Martin Tankleff won $3.375 Million in a lawsuit against the state of New York for being wrongfully convicted of his parents’ murder in 1990.
On September 7, 1988, at the age of 17, Tankleff awoke to find his father bleeding profusely from the neck. While waiting for the authorities to arrive, he discovered that his mother had been mortally wounded. She had been stabbed to death.
Police arrested Tankleff for the crime after four hours of questioning. Tankleff originally said he had found his parents when he woke up and he had no idea what had happened to them. After being told his father had come out of his coma and said that his son had been responsible for the attack, Martin confessed to the crime. Seymour Tankleff never regained consciousness, though. He died one month after the attack. Martin Tankleff never signed a statement, and he later recanted his confession. Police never considered any other suspects.
Police overlooked another suspect who could have committed the crime. Martin Tankleff had suggested to police, after finding his parents, that Jerry Steuerman, Seymour Tankleff’s business partner, could have been responsible for the murders. He had a motive. He owed Seymour $550,000, which he was to start repaying soon. He had also been the last person to see the couple alive when he left a card game a few hours before the crime was discovered.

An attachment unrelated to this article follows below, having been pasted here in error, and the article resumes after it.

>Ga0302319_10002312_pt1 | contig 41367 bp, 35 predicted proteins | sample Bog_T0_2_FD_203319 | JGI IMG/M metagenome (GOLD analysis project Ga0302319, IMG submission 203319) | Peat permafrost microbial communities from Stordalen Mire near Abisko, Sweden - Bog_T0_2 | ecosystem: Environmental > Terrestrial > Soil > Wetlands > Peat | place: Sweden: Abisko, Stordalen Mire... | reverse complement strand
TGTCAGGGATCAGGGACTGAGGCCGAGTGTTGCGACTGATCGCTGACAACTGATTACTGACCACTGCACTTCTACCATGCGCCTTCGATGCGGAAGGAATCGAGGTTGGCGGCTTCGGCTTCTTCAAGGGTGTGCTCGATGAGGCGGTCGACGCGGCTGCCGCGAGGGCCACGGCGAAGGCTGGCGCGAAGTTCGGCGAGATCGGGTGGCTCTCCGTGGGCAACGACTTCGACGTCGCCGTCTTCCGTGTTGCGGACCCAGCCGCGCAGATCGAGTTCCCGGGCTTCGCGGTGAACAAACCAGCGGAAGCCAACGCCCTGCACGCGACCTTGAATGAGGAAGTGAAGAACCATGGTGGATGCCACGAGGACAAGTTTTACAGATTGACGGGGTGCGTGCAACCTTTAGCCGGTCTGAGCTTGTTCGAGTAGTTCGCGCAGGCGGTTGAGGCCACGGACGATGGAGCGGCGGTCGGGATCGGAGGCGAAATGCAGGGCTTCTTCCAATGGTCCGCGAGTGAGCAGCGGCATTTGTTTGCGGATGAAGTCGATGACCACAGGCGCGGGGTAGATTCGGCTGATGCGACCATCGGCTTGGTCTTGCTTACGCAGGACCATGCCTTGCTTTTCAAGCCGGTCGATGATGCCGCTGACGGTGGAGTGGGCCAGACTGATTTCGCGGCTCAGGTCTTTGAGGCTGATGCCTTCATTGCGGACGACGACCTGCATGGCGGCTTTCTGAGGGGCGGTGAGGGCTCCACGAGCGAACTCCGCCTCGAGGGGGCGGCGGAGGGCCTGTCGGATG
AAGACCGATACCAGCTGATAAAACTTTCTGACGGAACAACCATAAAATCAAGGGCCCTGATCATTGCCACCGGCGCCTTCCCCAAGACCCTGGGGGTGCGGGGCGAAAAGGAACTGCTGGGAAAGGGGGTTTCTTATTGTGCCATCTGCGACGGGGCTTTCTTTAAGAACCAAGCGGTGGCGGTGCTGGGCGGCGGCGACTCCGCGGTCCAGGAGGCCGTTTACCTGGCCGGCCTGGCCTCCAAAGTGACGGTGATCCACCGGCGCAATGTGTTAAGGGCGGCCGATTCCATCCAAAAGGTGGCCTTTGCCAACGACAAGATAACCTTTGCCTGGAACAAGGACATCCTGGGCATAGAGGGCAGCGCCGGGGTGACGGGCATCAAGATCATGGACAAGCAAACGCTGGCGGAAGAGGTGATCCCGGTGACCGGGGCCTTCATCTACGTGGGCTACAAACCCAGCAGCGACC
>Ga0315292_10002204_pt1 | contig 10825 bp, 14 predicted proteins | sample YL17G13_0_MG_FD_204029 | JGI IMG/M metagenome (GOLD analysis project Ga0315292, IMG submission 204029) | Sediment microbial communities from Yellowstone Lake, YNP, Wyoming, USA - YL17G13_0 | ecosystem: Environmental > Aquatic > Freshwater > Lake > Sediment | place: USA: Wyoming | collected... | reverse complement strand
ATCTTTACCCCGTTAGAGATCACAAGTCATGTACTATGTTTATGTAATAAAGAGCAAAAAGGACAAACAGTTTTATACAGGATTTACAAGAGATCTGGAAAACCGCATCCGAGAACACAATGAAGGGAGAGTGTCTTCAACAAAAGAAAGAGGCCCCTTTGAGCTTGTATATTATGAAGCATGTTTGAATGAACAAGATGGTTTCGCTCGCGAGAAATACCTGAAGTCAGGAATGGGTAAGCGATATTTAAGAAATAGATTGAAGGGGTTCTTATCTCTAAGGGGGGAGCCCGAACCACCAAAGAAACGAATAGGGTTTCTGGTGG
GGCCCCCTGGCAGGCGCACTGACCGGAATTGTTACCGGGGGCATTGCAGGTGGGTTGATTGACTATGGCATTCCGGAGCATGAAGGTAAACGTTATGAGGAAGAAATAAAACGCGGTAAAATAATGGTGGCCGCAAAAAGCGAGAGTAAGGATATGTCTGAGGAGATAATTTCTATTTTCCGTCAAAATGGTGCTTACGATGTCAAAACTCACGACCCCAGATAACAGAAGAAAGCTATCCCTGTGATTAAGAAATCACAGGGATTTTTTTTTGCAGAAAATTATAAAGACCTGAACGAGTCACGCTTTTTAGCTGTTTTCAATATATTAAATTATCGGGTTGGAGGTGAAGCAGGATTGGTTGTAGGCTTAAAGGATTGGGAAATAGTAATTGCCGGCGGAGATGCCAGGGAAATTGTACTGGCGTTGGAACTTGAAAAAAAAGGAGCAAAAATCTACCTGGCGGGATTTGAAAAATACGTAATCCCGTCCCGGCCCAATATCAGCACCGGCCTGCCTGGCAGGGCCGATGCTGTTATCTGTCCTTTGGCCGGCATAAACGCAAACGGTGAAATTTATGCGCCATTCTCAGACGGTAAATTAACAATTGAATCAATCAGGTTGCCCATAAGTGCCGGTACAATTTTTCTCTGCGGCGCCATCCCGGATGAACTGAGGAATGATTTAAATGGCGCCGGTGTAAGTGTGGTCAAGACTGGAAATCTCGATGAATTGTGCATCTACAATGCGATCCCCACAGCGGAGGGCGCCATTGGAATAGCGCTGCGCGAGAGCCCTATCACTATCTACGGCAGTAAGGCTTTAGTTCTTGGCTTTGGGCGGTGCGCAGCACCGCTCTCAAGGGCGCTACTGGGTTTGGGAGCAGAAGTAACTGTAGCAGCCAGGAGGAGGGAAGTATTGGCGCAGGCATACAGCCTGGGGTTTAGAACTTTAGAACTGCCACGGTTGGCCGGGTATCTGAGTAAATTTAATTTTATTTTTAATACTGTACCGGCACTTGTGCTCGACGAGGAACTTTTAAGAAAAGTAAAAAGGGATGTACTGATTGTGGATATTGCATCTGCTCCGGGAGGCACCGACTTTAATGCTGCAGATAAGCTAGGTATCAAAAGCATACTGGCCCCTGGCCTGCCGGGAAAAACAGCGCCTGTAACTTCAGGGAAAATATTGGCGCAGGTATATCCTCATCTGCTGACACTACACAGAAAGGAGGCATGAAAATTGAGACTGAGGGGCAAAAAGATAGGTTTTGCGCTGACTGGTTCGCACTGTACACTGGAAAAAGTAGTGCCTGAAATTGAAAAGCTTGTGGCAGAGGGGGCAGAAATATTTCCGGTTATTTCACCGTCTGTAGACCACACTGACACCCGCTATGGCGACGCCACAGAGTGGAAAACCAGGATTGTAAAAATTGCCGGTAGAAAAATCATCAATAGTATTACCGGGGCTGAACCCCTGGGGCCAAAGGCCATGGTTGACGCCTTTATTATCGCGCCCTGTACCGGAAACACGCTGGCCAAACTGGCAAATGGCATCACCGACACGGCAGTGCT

Mr. Steuerman faked his own death a week after the attacks. He was discovered in Long Beach, California, in a motel, under an alias. He had gone to great lengths to change his appearance. He also admitted to staging his death. Yet, the police never considered him a suspect.
In October of 2003, Jay Salpeter, an investigator that the defense had hired, found Glenn Harris by checking the records of people who were associated with others suspected of involvement with the Tankleff murders. Mr. Harris stated that he had been the getaway driver for two men that he had driven to the home of the Tankleff’s on the night they had been attacked.
Martin Tankleff’s conviction was overturned in 2007 and the charges against him were dropped in 2008. In 2009, Tankleff filed a lawsuit against the county and against certain investigators, in federal court, on accusations of coercing false confessions. He also filed a lawsuit against the state of New York, in the state court, for false imprisonment.
Attorney Patrick Donovan is a criminal defense attorney in Massachusetts. Attorney Donovan is a former prosecutor that has appeared in over fifty courts in Massachusetts.